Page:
My blog is normally devoted to talking about communications trends, writing tips, etc. When I headed to Danya International yesterday, a government contractor that works with CDC on health communications and program evaluation activities, to hear about Maryn McKenna’s new book SUPERBUG: The Fatal Menace of MRSA, about the growing epidemic of drug-resistant staph, I fully expected to leave with insights into this frightening epidemic, and into the writing path that got McKenna to this book.
Afterall, she was an award-winning health reporter at the Atlanta Journal-Constitution, who got her nickname “Scary Disease Girl” during her tenure covering CDC and the government’s investigations of major disease outbreaks.
I was completely blown away by what I learned about MRSA and the lack of a coordinated response to this spreading crisis by the medical community here in theU.S. I suppose it shouldn’t be that big of a surprise, given that it’s an industry that polices itself.
First, some facts:
- One-third of theU.S. population walks around all the time with MRSA on their skin and in their noses. It’s a very common bacterial found on large numbers of people.
- In theU.S. in a single year, there are 19,000 deaths and 370,000 hospitalizations from MRSA. Overall healthcare spending on combating it is conservatively estimated at $4.8 billion a year.
- In 1968, it arrived in theU.S. strictly as a “hospital infection” targeting mostly the elderly.
- In 1980, it struck a hospital in WashingtonState, when a car accident victim in Texas was transported to Seattle and passed the skin infection on in the burn unit and later the ICU.
- Community-based strains of MRSA are affecting kids – specifically, student athletes as the news headlines continue to report. The kids are not showering and are not cleaning their sports equipment. They are getting it from skin-to-skin contact.
One Mother’s Nightmare
But MRSA also has infected healthy women after they give birth in hospitals. Women like Diane Lore, a 20-year journalist and former medical editor of the AJC, who is featured in McKenna’s book. She contracted a community-based strain of MRSA in June 2003 after giving birth to her third child, when her baby daughter first clamped down so hard that she tore her mo ther’s right nipple.
Family video footage inside the hospital room before the breastfeeding occurred showed a gloved nurse inserting a finger into the child’s mouth to calm the crying baby. Lore, who lost six months of bonding time with her infant daughter combating the infection, eventually overcame it after enduring incorrect diagnoses, and multiple courses of antibiotics until she finally received the right treatment. Not surprisingly, she and her husband also faced a formidable battle with their insurance company on covering the expensive treatment. Lore held up a bottle of some of the leftover course of antibiotics, which she held onto even after her bout with MRSA passed out of fear of a return of the infection. The cost of one little white pill was a staggering $100.
“It was a horrible, traumatic time,” Lore said, “I don’t’ remember my little girl at all. I was quarantined up in my son’s bedroom (out of fear that she was infectious.)” At one point, she and her husband drew up their will and had their “last talks.”
“MRSA was a hospital infection but it’s not – it was just MRSA’s first epidemic,” notes McKenna, explaining that contingents within the medical establishment were very reluctant to acknowledge that community-based strains could actually hit inside a hospital.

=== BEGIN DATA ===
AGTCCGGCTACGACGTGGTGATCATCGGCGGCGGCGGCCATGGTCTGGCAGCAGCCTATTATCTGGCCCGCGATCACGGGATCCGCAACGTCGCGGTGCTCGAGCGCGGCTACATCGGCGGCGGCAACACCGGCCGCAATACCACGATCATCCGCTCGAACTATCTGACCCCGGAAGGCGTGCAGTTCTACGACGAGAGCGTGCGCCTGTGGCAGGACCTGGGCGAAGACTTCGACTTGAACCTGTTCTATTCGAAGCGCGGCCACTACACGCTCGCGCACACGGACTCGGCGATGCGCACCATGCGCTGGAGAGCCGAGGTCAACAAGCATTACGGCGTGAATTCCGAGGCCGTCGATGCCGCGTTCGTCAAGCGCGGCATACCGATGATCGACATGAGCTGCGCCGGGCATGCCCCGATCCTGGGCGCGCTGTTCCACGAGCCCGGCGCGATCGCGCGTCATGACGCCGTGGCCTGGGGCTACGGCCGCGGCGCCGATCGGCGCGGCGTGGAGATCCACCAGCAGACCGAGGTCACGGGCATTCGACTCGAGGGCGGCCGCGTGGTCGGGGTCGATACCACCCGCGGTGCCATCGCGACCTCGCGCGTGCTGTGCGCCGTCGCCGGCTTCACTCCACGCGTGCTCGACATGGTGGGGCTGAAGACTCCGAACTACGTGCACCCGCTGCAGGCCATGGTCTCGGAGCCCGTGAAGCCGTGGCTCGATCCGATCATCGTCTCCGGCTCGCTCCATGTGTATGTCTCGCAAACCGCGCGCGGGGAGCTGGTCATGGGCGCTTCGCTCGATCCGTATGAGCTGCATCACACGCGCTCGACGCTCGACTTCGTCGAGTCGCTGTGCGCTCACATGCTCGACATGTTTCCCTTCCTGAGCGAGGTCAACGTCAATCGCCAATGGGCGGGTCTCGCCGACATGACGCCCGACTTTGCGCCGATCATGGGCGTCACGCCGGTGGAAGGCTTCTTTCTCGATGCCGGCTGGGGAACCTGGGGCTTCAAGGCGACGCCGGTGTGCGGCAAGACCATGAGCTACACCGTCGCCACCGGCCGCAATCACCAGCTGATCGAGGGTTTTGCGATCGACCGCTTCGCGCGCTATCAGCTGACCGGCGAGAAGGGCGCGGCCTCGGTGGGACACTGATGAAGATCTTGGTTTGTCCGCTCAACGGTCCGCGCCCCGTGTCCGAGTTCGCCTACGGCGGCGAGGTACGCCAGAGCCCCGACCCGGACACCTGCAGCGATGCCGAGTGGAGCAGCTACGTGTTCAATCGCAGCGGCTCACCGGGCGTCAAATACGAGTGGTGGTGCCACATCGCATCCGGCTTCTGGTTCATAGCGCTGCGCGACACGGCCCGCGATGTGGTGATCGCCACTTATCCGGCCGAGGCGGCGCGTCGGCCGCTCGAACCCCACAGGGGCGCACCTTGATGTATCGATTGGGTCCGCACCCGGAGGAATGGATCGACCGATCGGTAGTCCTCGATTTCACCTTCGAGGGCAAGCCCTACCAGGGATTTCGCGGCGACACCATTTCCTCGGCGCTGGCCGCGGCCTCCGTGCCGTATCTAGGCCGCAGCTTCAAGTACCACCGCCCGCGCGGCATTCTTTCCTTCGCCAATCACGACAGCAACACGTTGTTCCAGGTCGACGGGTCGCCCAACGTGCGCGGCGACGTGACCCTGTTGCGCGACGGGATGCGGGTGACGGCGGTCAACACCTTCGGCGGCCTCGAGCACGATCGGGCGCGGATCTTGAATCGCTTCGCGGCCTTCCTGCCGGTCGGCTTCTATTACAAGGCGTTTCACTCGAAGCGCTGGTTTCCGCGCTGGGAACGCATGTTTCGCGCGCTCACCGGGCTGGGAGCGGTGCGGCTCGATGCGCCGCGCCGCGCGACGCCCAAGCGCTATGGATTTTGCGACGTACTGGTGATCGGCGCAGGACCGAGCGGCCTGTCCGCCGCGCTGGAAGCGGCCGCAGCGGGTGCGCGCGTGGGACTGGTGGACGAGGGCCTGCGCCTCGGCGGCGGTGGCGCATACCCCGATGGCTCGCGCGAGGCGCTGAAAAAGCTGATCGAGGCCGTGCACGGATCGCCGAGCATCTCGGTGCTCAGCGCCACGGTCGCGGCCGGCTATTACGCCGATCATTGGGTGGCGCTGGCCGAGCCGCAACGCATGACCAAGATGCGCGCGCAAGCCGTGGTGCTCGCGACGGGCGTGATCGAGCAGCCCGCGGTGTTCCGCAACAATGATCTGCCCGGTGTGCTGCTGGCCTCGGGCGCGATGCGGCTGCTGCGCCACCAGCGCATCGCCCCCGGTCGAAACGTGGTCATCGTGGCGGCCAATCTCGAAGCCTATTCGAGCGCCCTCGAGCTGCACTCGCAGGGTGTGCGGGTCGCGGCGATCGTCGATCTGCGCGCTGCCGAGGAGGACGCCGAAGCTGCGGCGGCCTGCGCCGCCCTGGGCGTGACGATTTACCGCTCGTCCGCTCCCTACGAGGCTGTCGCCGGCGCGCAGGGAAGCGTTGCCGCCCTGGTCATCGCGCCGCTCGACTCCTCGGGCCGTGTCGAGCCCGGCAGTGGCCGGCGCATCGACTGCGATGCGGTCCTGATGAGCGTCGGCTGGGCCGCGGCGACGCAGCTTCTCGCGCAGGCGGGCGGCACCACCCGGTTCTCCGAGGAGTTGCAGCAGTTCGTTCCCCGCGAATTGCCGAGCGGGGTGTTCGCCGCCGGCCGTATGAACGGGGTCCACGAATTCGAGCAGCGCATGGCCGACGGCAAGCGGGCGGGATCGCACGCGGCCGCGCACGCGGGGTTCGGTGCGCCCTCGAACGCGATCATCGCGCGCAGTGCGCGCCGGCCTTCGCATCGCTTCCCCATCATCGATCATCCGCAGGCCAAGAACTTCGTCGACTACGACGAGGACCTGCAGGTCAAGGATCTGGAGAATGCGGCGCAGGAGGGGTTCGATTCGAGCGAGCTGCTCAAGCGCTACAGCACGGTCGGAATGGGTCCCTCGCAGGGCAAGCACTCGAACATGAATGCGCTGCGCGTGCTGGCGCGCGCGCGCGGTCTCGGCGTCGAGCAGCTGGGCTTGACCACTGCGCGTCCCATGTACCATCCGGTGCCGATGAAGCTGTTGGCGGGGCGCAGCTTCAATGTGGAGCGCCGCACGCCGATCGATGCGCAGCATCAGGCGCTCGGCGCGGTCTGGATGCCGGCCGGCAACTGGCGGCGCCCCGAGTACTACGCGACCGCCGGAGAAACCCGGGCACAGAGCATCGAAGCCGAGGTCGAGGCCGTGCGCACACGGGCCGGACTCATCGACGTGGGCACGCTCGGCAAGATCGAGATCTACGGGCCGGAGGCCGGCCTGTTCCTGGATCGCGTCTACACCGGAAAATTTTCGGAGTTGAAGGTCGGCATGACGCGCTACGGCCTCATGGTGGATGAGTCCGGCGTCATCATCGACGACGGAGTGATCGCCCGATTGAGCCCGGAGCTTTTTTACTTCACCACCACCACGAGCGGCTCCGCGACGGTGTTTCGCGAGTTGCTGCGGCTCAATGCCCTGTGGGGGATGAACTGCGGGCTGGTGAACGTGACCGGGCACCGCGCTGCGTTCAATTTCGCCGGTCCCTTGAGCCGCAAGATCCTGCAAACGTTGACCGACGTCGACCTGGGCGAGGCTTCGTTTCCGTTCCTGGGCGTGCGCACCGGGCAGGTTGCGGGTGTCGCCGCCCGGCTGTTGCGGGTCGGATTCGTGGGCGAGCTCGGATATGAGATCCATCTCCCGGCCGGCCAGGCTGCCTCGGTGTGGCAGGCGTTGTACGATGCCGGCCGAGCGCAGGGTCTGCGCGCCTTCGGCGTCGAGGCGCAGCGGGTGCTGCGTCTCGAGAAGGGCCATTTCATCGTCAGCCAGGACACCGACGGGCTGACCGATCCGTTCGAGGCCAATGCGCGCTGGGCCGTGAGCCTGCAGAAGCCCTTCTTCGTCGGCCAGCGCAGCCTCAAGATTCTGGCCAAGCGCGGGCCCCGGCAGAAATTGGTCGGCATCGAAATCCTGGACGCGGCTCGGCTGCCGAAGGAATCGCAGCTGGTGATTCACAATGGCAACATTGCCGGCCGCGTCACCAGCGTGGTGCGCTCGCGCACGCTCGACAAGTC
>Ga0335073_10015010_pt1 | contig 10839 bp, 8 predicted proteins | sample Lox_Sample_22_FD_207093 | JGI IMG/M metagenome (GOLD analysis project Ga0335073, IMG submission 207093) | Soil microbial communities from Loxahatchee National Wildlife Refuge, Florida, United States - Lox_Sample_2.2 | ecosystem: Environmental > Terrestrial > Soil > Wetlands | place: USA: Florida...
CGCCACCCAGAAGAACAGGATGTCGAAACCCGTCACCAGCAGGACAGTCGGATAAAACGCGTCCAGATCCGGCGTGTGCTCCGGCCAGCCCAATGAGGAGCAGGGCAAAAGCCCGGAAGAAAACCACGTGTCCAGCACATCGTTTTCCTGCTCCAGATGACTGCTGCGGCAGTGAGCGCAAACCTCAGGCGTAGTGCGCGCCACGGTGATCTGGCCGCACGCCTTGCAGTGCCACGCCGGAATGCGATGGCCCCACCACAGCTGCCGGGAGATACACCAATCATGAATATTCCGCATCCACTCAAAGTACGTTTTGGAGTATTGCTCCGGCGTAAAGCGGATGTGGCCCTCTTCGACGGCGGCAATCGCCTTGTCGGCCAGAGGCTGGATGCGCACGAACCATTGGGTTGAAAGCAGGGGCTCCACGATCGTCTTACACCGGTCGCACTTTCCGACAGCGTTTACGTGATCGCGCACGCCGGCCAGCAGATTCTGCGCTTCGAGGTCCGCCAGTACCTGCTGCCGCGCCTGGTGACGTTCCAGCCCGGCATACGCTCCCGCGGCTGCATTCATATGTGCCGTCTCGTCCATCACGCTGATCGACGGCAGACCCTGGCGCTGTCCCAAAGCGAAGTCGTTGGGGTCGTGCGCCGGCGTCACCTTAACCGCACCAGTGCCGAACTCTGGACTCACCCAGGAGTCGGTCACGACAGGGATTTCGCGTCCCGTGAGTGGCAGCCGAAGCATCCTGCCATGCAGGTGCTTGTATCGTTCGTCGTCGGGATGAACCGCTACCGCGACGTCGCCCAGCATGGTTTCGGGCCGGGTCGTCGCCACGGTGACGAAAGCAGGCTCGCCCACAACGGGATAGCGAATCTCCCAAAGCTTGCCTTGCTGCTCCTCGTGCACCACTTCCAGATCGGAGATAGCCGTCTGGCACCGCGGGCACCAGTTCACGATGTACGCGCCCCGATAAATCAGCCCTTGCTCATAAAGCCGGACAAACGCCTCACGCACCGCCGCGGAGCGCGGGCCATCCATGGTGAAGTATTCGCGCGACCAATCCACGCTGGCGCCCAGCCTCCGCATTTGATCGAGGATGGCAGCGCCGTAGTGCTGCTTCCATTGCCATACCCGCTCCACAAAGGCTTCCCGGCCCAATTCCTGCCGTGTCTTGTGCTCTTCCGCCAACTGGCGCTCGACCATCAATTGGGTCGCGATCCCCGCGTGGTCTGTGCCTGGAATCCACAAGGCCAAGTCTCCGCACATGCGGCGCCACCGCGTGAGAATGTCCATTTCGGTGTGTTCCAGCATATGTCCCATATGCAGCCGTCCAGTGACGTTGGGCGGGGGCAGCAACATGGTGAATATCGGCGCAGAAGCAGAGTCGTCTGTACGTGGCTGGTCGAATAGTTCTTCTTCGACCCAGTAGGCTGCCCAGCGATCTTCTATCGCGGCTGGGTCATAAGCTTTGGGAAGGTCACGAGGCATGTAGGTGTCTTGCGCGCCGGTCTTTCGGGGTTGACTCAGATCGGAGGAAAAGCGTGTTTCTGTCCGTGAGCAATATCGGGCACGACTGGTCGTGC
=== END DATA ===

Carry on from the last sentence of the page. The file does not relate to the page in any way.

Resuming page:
The third wave of the epidemic is now cropping up in ano ther area — agriculture – infecting both farmers and their animals, notably pigs, which means it will find its way into the food chain. The culprit? Widespread use of antibiotics and the overcrowded living conditions of the animals on industrialized farms.
What We Can Do
So, what can be done about preventing MRSA’s spread?
Hygiene is king — McKenna urges everyone to wash their hands frequently. If you are going to the hospital or have a loved one going in, get screened for MRSA first. People entering ERs should be screened before being admitted into the general hospital population. This practice of isolation and detection is widely used in parts of Europe and a CDC trial of a Veteran’s Hospital in Pittsburgh was so effective that it’s now in full force in all hospitals in the VA system, McKenna says.
And, hospital staff needs to be educated on hygiene practices, including frequent hand washings and glove changes. “Non-stop messaging” and the threat of lost executive bonuses helped one Charlotte, N.C., hospital get hand-washing hygiene up to 98 percent from 50 percent.
McKenna holds out hope that the move toward electronic healthcare records, which would enable “people’s records to be portable with them,” could help doctors more quickly diagnose MRSA in patients. Also, new rapid test equipment, currently very expensive, can detect MRSA within 24 hours. She also urges people to not be afraid to ask questions of doctors and nurses. Lore urges that if you have a loved one sick in the hospital, be a watchdog and advocate by their bedside.
Word of Mouth
Mike Greenwell, Danya’s vice president of Health Marketing and Communications, notes that Danya will be assisting CDC with a public service campaign on MRSA in the coming months, and he sought input on whether the campaign should target healthcare workers or consumers. The consensus was the general public.On the communications front, word of mouth through social media and leveraging mommy bloggers are important outreach methods, which are going to be relied on more given the cutbacks in investigative, in-depth health reporting in newspaper rooms around the country.
So, stay tuned, you will be hearing more about MRSA’ s menace and what we as a society need to do to combat its spread. And keep your hands clean.
Listen to Mckenna’s March 23 interview on NPR’s Fresh Air program.